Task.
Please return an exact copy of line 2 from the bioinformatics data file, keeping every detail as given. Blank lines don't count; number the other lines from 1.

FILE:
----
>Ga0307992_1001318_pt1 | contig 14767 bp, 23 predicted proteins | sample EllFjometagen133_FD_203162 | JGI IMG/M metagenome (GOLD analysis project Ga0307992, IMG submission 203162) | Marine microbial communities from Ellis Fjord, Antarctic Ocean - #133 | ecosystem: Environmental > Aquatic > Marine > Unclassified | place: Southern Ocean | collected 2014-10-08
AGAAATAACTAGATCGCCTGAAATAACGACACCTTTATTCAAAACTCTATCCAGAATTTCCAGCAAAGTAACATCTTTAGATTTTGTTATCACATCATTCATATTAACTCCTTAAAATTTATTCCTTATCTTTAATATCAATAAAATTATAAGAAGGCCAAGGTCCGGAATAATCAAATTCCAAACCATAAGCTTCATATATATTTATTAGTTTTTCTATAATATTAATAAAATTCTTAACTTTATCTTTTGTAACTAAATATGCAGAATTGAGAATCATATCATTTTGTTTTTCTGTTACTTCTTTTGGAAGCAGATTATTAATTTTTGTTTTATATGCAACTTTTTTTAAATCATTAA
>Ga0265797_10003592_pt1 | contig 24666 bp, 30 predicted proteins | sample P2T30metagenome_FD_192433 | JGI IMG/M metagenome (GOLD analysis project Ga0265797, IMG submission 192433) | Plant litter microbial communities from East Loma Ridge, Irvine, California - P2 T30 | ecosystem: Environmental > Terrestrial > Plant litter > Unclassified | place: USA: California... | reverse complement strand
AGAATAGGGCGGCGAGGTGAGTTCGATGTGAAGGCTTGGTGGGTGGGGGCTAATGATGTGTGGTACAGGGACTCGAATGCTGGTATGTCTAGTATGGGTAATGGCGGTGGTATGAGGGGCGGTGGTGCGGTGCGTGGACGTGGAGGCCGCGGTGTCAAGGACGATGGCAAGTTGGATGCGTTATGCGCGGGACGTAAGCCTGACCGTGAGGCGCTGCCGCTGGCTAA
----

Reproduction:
AGAAATAACTAGATCGCCTGAAATAACGACACCTTTATTCAAAACTCTATCCAGAATTTCCAGCAAAGTAACATCTTTAGATTTTGTTATCACATCATTCATATTAACTCCTTAAAATTTATTCCTTATCTTTAATATCAATAAAATTATAAGAAGGCCAAGGTCCGGAATAATCAAATTCCAAACCATAAGCTTCATATATATTTATTAGTTTTTCTATAATATTAATAAAATTCTTAACTTTATCTTTTGTAACTAAATATGCAGAATTGAGAATCATATCATTTTGTTTTTCTGTTACTTCTTTTGGAAGCAGATTATTAATTTTTGTTTTATATGCAACTTTTTTTAAATCATTAA